Other proposals exist – one for a pipeline going through Afghanistan to Pakistan and on to India, and another that would circumvent Afghan territory by running through Iran to Pakistan. The former is an unlikely prospect as long as Afghanistan remains unstable, while US opposition is likely to block the Iranian option for the foreseeable option.

Oksana Antonenko of the London-based International Institute for Strategic Studies says that for Europe, weaning itself off its reliance on Russian oil and gas remains a priority.

“Europe is concerned that Russia may use its energy resources for political purposes [against Europe],” she said.

But the TCGP project itself faces a number of hurdles, says Annette Bohr, an expert on Turkmenistan and an associate fellow of the Royal Institute of International Affairs, also in London. These include strong opposition from Russia, uncertainty about the size of the gas reserves and the production capacity needed to make the pipeline viable, and the environmental concerns associated with undersea construction.

Bohr points out that the new deal has not yet been backed by a contract containing the fine details, and so it is a long way from implementation.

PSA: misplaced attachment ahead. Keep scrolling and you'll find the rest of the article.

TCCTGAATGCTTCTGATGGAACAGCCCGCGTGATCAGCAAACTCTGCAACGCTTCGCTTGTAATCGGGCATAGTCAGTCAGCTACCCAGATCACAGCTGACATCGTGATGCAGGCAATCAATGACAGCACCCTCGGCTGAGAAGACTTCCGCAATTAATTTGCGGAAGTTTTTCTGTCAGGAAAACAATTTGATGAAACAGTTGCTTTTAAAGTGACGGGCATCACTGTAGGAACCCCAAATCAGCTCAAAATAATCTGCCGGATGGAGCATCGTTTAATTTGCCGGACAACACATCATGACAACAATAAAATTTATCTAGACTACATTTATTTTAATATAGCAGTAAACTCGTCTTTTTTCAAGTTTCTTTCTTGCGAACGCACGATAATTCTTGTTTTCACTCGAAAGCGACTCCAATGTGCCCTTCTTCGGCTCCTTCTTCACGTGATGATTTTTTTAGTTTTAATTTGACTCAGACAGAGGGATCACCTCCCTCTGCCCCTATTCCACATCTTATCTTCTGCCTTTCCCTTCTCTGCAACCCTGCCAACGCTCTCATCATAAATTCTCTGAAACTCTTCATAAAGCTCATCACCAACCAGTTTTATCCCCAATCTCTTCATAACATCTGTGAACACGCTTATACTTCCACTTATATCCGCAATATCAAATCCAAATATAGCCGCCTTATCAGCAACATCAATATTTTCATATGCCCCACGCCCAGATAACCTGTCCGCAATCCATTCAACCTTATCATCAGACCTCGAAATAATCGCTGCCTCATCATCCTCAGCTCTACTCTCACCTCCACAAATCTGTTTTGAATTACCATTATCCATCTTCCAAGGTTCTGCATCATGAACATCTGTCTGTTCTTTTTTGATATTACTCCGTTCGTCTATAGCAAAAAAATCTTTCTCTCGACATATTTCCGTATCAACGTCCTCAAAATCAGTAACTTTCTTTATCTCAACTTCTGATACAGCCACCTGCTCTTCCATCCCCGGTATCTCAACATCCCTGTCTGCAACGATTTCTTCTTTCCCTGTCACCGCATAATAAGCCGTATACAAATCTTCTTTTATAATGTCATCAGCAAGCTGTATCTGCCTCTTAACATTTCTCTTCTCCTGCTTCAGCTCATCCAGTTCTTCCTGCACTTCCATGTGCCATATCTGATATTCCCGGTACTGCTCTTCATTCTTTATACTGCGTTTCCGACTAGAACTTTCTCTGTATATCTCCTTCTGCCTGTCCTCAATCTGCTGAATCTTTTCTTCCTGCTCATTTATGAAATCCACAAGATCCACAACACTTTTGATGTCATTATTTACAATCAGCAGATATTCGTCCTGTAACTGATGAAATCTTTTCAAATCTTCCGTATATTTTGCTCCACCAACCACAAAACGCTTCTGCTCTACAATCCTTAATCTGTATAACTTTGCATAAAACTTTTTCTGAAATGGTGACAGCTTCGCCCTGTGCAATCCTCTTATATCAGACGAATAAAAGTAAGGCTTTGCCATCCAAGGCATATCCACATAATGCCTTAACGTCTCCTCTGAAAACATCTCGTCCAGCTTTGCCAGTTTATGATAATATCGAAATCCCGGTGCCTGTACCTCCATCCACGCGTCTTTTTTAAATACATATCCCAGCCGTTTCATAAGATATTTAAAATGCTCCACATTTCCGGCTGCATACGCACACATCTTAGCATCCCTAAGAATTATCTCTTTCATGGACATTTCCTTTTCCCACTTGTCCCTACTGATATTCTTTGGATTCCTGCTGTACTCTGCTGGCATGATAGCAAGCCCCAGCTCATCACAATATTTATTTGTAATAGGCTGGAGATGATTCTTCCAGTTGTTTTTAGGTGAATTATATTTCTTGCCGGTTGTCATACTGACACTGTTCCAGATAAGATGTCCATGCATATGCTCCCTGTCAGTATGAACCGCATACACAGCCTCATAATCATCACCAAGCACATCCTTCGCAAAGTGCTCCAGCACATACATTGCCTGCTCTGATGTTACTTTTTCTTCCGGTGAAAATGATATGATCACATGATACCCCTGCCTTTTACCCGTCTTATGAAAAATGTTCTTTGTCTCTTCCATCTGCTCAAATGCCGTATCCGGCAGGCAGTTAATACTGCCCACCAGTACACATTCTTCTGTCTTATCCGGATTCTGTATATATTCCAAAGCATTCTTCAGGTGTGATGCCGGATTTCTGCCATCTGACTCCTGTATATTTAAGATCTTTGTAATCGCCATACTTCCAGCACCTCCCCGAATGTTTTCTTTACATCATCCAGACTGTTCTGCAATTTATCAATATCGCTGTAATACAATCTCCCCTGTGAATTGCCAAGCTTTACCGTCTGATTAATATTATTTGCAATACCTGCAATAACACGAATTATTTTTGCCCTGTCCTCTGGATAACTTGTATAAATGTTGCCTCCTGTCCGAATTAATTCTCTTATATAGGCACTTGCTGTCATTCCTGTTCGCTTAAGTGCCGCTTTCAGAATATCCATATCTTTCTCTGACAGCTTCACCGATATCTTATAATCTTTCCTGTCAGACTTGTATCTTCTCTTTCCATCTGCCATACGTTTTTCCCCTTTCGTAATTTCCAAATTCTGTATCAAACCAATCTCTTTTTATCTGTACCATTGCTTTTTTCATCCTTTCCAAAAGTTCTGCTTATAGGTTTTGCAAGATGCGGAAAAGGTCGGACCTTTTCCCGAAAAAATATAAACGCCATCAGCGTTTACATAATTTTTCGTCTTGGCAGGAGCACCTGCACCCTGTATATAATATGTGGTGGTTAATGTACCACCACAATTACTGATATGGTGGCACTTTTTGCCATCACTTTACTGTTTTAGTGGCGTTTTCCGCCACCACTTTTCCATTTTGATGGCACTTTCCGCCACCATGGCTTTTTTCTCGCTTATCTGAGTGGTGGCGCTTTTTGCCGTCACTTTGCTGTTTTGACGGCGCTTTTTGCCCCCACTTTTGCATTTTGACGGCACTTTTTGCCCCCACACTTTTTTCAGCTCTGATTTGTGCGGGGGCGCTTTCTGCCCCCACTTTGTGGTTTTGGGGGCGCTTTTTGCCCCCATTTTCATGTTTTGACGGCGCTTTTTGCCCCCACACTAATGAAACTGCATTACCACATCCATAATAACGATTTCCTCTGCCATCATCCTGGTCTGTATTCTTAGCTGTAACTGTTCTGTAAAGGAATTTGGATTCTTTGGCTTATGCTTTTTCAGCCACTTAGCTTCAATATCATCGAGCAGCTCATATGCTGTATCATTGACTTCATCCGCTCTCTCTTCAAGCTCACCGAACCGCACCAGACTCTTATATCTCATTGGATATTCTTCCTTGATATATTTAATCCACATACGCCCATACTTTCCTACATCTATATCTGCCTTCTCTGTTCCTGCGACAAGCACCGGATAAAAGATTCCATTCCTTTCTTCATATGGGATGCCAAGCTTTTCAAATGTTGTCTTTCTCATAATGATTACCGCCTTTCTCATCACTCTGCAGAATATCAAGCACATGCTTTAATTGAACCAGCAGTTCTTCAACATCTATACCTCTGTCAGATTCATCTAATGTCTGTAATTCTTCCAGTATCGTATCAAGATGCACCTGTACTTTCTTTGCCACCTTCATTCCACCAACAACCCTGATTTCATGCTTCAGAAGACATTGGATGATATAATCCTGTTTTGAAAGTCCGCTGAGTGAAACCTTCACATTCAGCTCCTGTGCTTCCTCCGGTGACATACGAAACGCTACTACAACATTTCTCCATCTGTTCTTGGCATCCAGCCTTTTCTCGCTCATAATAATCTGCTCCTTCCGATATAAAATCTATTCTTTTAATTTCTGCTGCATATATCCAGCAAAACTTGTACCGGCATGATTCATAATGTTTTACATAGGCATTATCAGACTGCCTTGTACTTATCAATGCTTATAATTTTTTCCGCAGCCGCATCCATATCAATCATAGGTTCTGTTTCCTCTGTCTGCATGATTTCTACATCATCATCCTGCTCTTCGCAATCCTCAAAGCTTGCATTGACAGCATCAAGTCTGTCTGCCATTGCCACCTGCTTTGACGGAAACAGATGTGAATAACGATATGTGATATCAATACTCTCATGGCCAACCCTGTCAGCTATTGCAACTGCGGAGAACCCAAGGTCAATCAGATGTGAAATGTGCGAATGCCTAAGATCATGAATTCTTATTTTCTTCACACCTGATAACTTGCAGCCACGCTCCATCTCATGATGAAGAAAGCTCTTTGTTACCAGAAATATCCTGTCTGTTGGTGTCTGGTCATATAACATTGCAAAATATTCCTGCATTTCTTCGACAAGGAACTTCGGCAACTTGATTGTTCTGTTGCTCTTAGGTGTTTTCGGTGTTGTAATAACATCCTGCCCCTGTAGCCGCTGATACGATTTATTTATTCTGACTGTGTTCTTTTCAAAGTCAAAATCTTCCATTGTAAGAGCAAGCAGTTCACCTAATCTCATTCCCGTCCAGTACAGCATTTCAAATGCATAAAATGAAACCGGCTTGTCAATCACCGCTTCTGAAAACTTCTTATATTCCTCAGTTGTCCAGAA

John Roberts, an energy security specialist with Platts Energy Services, agrees with this view, saying that while the Russian-Kazak-Turkmen agreement is an important development, it does not signal the end of other proposed pipelines.

He explains that the gas that will be transported via this pipeline is unlikely to come from the mainstream Turkmen reserves that all the big players are fighting for. He said that the gas will not come from the major fields in southeast Turkmenistan or indeed other parts of the country. Instead, the gas for this pipeline will be produced from fields operated by foreign companies like Dragon Oil, Petronas Carigali and Burren Energy. Roberts says these companies have a prior arrangement with the Turkmen government to send their gas to Russia.